Full-text · Article · May 2013 · The Plant Journal
  • [Show abstract] [Hide abstract]
    ABSTRACT: Plant CIPKs were specific Ser/Thr protein kinases, which were activated through interaction with calcineurin B-like protein (CBL) containing four EF hands for Ca(2+) binding. The CBL/CIPK complexes play an important role in signal transduction in biotic and abiotic stresses, as well as developmental processes. Here a Ser/Thr protein kinase gene (defined as GhCIPK6), which was isolated from RNA-Seq profile during cotton somatic embryogenesis in our previous research was characterized. The GhCIPK6 gene contains an ORF of 1296 bp that putatively encodes a polypeptide of 431 amino acids with a predicted molecular mass of 48.46 kD and isoelectric point of 9.12. Sequence alignment analysis confirmed that GhCIPK6 has no intron, and it was homologous to AtCIPK6. Expression analysis of the GhCIPK6 suggested that they might function in diverse tissues, including styles and anthers but not fibers. In addition, expression of the GhCIPK6 gene was induced by salt, drought and ABA treatments. Overexpression of GhCIPK6 significantly enhances the tolerance to salt, drought and ABA stresses in transgenic Arabidopsis, indicating that GhCIPK6 acts as a positive regulator in response to salt and drought stress, and is supposed to be a potential candidate gene to improve stress tolerance by genetic manipulation in cotton and other crops.
    No preview · Article · May 2013 · Biochemical and Biophysical Research Communications
  • Li Xu · Li Jin · Lu Long · Linlin Liu · Xin He · Wei Gao · Longfu Zhu · Xianlong Zhang
    [Show abstract] [Hide abstract]
    ABSTRACT: Key message: Overexpression of a cotton defense-related gene GbWRKY1 in Arabidopsis resulted in modification of the root system by enhanced auxin sensitivity to positively regulate the Pi starvation response. GbWRKY1 was a cloned WRKY transcription factor from Gossypium barbadense, which was firstly identified as a defense-related gene and showed moderate similarity with AtWRKY75 from Arabidopsis thaliana. Overexpression of GbWRKY1 in Arabidopsis resulted in attenuated Pi starvation stress symptoms, including reduced accumulation of anthocyanin and impaired density of lateral roots (LR) in low Pi stress. The study also indicated that overexpression of GbWRKY1 caused plants constitutively exhibited Pi starvation response including increased development of LR, relatively high level of total P and Pi, high expression level of some high-affinity Pi transporters and phosphatases as well as enhanced accumulation of acid phosphatases activity during Pi-sufficient. It was speculated that GbWRKY1 may act as a positive regulator in the Pi starvation response as well as AtWRKY75. GbWRKY1 probably involves in the modulation of Pi homeostasis and participates in the Pi allocation and remobilization but do not accumulate more Pi in Pi-deficient condition, which was different from the fact that AtWRKY75 influenced the Pi status of the plant during Pi deprivation by increasing root surface area and accumulation of more Pi. Otherwise, further study suggested that the overexpression plants were more sensitive to auxin than wild-type and GbWRKY1 may partly influence the LPR1-dependent (low phosphate response 1) Pi starvation signaling pathway and was putatively independent of SUMO E3 ligase SIZ1 and PHR1 (phosphate starvation response 1) in response to Pi starvation.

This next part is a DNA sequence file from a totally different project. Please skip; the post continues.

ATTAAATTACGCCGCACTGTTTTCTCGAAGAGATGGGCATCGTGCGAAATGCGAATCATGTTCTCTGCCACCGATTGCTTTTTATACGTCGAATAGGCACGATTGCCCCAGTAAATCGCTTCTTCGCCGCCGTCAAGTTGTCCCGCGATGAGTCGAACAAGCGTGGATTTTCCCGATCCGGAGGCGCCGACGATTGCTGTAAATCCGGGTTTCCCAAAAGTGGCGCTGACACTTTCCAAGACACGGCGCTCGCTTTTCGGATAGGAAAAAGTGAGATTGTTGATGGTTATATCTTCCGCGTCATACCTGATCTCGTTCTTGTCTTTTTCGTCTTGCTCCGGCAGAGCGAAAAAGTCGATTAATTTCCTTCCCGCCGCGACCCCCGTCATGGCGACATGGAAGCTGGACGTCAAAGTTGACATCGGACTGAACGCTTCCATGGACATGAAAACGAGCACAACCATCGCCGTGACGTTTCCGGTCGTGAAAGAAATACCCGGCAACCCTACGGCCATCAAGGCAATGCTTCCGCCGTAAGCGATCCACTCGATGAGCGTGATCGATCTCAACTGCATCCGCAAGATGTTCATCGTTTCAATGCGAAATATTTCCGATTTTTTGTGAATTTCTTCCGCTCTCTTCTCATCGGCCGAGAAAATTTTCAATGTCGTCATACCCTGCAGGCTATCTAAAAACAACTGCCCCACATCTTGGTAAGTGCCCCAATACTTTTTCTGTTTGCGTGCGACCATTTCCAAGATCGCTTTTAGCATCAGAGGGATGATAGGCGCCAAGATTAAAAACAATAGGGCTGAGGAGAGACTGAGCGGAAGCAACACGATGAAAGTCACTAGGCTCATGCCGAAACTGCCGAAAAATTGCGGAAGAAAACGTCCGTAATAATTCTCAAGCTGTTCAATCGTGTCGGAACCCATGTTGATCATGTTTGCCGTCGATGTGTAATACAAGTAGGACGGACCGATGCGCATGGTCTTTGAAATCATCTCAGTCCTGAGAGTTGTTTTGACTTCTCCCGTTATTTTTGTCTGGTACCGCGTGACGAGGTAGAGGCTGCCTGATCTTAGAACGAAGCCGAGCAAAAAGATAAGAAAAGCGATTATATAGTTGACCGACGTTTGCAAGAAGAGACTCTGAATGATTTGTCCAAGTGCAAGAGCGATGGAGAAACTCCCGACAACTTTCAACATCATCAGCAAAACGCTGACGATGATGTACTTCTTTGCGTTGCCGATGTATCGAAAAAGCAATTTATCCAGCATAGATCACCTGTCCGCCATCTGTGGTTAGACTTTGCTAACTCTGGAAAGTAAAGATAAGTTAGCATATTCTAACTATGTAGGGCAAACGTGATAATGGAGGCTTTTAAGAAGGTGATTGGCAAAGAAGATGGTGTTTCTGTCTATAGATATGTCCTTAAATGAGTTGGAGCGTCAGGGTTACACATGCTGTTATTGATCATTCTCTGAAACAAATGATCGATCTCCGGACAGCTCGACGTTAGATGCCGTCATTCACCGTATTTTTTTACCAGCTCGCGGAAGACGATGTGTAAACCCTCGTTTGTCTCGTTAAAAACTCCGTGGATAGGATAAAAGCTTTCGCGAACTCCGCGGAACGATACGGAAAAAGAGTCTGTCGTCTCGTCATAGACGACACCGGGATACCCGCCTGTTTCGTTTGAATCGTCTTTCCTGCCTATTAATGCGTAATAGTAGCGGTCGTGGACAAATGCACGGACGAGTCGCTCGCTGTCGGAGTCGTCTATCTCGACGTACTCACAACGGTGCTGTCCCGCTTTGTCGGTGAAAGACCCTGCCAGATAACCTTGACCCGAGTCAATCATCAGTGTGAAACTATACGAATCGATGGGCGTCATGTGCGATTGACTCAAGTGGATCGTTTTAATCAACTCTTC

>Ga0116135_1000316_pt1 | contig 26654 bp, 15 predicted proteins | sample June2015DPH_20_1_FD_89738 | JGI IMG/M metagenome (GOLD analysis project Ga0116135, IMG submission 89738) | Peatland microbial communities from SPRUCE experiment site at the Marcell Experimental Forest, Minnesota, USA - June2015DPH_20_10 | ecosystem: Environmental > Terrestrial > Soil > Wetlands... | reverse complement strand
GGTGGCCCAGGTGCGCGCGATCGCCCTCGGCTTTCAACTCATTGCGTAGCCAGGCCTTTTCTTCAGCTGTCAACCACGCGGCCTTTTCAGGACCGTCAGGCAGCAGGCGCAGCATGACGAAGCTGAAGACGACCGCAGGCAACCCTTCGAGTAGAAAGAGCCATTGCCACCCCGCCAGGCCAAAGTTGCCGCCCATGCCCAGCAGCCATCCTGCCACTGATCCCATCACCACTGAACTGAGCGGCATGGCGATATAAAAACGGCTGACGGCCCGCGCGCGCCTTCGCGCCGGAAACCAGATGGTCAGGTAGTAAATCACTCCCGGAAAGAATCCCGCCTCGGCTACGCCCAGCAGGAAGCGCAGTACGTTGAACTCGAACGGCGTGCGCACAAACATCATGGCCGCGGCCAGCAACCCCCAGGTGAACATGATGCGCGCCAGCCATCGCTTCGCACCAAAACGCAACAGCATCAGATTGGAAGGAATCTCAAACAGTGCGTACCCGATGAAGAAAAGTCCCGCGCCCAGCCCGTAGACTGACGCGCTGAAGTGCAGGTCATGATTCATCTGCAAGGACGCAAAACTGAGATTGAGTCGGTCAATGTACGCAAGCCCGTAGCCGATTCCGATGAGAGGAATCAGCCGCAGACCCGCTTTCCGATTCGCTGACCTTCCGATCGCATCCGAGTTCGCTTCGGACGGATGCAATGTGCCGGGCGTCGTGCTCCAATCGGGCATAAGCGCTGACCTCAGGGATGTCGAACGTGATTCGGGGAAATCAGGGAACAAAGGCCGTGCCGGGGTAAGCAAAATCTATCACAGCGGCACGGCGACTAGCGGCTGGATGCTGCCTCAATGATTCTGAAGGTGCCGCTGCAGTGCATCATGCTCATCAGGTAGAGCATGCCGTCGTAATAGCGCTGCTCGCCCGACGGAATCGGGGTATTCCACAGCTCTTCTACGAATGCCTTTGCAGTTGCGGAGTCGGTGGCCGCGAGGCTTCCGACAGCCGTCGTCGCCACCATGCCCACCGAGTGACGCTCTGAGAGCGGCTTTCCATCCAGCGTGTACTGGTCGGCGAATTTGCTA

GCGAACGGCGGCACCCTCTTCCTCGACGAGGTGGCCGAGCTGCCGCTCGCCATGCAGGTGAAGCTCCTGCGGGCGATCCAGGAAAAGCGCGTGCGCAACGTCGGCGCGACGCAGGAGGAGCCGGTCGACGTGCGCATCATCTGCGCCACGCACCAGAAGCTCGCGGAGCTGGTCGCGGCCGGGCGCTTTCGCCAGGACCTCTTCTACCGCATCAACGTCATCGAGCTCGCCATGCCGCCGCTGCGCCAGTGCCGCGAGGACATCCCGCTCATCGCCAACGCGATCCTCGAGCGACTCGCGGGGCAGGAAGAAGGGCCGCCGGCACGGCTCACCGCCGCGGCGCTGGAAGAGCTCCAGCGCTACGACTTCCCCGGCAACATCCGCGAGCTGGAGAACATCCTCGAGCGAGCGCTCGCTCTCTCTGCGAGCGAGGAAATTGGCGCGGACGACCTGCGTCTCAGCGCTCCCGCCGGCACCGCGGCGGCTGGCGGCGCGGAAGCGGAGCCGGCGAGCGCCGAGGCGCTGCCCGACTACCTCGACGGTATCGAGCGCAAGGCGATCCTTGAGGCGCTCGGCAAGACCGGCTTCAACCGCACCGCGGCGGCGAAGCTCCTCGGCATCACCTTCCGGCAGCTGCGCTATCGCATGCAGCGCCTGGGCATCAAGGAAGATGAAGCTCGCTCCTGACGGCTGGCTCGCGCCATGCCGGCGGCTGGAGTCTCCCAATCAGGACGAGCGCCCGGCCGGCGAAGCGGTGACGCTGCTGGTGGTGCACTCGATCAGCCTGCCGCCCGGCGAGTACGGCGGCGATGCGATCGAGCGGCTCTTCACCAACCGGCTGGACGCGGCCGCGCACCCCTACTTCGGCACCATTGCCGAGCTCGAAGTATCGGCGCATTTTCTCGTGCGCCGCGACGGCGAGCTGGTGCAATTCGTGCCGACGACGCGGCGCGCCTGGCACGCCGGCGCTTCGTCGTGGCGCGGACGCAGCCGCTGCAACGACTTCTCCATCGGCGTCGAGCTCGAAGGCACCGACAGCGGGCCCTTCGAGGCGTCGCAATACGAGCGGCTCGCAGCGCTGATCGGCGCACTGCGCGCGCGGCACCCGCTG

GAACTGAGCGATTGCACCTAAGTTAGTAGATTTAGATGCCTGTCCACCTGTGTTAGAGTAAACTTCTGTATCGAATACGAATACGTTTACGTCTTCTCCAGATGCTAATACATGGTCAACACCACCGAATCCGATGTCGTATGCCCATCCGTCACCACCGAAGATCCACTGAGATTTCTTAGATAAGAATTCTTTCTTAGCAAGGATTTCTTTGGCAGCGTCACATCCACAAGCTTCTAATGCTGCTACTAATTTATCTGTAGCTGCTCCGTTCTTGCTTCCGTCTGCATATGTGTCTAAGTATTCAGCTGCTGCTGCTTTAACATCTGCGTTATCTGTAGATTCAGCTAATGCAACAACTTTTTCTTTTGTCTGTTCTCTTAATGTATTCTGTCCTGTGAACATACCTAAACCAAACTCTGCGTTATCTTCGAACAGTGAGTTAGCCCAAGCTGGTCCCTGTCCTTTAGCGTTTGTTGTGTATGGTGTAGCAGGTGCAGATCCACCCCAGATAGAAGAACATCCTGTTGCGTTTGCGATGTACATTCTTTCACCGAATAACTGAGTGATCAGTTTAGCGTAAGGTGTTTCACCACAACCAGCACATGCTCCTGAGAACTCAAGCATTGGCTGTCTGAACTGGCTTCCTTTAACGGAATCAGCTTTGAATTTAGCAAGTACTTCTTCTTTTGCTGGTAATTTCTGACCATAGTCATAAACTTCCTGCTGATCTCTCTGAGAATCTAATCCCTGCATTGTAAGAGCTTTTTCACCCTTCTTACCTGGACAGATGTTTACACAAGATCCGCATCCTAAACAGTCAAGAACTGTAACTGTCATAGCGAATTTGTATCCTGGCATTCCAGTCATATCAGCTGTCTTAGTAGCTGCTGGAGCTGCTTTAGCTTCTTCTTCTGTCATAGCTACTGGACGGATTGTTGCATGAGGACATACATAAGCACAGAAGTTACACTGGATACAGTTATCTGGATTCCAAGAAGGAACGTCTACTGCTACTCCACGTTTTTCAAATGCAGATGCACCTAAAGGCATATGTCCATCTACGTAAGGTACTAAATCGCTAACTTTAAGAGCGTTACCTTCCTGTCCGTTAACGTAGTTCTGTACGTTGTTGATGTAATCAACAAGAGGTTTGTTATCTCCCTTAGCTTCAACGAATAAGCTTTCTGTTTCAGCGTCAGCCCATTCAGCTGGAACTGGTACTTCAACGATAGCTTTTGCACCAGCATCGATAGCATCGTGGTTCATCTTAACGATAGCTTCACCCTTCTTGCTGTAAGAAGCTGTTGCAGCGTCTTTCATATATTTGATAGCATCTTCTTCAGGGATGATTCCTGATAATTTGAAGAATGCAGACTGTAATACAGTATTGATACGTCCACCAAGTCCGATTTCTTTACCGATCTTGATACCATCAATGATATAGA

No preview · Article · Aug 2012 · Plant Cell Reports
  • Source
    Li Xu · Longfu Zhu · Lili Tu · Linlin Liu · Daojun Yuan · Li Jin · Lu Long · Xianlong Zhang
    [Show abstract] [Hide abstract]
    ABSTRACT: The incompatible pathosystem between resistant cotton (Gossypium barbadense cv. 7124) and Verticillium dahliae strain V991 was used to study the cotton transcriptome changes after pathogen inoculation by RNA-Seq. Of 32,774 genes detected by mapping the tags to assembly cotton contigs, 3442 defence-responsive genes were identified. Gene cluster analyses and functional assignments of differentially expressed genes indicated a significant transcriptional complexity. Quantitative real-time PCR (qPCR) was performed on selected genes with different expression levels and functional assignments to demonstrate the utility of RNA-Seq for gene expression profiles during the cotton defence response. Detailed elucidation of responses of leucine-rich repeat receptor-like kinases (LRR-RLKs), phytohormone signalling-related genes, and transcription factors described the interplay of signals that allowed the plant to fine-tune defence responses. On the basis of global gene regulation of phenylpropanoid metabolism-related genes, phenylpropanoid metabolism was deduced to be involved in the cotton defence response. A closer look at the expression of these genes, enzyme activity, and lignin levels revealed differences between resistant and susceptible cotton plants. Both types of plants showed an increased level of expression of lignin synthesis-related genes and increased phenylalanine-ammonia lyase (PAL) and peroxidase (POD) enzyme activity after inoculation with V. dahliae, but the increase was greater and faster in the resistant line. Histochemical analysis of lignin revealed that the resistant cotton not only retains its vascular structure, but also accumulates high levels of lignin. Furthermore, quantitative analysis demonstrated increased lignification and cross-linking of lignin in resistant cotton stems. Overall, a critical role for lignin was believed to contribute to the resistance of cotton to disease.
    Full-text · Article · Aug 2011 · Journal of Experimental Botany